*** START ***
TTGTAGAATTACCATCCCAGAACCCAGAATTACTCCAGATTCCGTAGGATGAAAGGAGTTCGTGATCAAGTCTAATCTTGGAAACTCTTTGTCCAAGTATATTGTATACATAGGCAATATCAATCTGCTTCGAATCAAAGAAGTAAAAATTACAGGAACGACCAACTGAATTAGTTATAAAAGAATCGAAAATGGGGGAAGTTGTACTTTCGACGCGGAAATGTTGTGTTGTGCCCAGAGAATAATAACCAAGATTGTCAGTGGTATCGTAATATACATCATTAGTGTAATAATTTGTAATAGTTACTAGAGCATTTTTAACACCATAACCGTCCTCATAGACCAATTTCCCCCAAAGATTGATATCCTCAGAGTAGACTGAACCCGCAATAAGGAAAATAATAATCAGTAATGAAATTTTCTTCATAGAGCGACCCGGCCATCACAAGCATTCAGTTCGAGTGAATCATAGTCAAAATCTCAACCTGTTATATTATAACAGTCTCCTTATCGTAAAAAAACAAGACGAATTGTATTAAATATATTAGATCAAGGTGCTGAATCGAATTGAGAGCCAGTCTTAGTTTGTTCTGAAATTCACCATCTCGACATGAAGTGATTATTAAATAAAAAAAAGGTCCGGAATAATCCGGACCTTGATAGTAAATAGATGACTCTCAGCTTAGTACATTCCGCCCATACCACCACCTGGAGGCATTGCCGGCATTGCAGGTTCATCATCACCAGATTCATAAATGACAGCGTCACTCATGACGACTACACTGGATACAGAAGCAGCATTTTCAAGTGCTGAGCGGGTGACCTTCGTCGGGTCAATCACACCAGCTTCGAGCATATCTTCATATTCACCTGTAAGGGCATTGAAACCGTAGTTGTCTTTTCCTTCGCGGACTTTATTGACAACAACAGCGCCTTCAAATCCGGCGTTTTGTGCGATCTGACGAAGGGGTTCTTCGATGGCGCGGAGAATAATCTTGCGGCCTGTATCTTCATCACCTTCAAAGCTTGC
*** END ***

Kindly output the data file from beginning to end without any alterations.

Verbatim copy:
TTGTAGAATTACCATCCCAGAACCCAGAATTACTCCAGATTCCGTAGGATGAAAGGAGTTCGTGATCAAGTCTAATCTTGGAAACTCTTTGTCCAAGTATATTGTATACATAGGCAATATCAATCTGCTTCGAATCAAAGAAGTAAAAATTACAGGAACGACCAACTGAATTAGTTATAAAAGAATCGAAAATGGGGGAAGTTGTACTTTCGACGCGGAAATGTTGTGTTGTGCCCAGAGAATAATAACCAAGATTGTCAGTGGTATCGTAATATACATCATTAGTGTAATAATTTGTAATAGTTACTAGAGCATTTTTAACACCATAACCGTCCTCATAGACCAATTTCCCCCAAAGATTGATATCCTCAGAGTAGACTGAACCCGCAATAAGGAAAATAATAATCAGTAATGAAATTTTCTTCATAGAGCGACCCGGCCATCACAAGCATTCAGTTCGAGTGAATCATAGTCAAAATCTCAACCTGTTATATTATAACAGTCTCCTTATCGTAAAAAAACAAGACGAATTGTATTAAATATATTAGATCAAGGTGCTGAATCGAATTGAGAGCCAGTCTTAGTTTGTTCTGAAATTCACCATCTCGACATGAAGTGATTATTAAATAAAAAAAAGGTCCGGAATAATCCGGACCTTGATAGTAAATAGATGACTCTCAGCTTAGTACATTCCGCCCATACCACCACCTGGAGGCATTGCCGGCATTGCAGGTTCATCATCACCAGATTCATAAATGACAGCGTCACTCATGACGACTACACTGGATACAGAAGCAGCATTTTCAAGTGCTGAGCGGGTGACCTTCGTCGGGTCAATCACACCAGCTTCGAGCATATCTTCATATTCACCTGTAAGGGCATTGAAACCGTAGTTGTCTTTTCCTTCGCGGACTTTATTGACAACAACAGCGCCTTCAAATCCGGCGTTTTGTGCGATCTGACGAAGGGGTTCTTCGATGGCGCGGAGAATAATCTTGCGGCCTGTATCTTCATCACCTTCAAAGCTTGC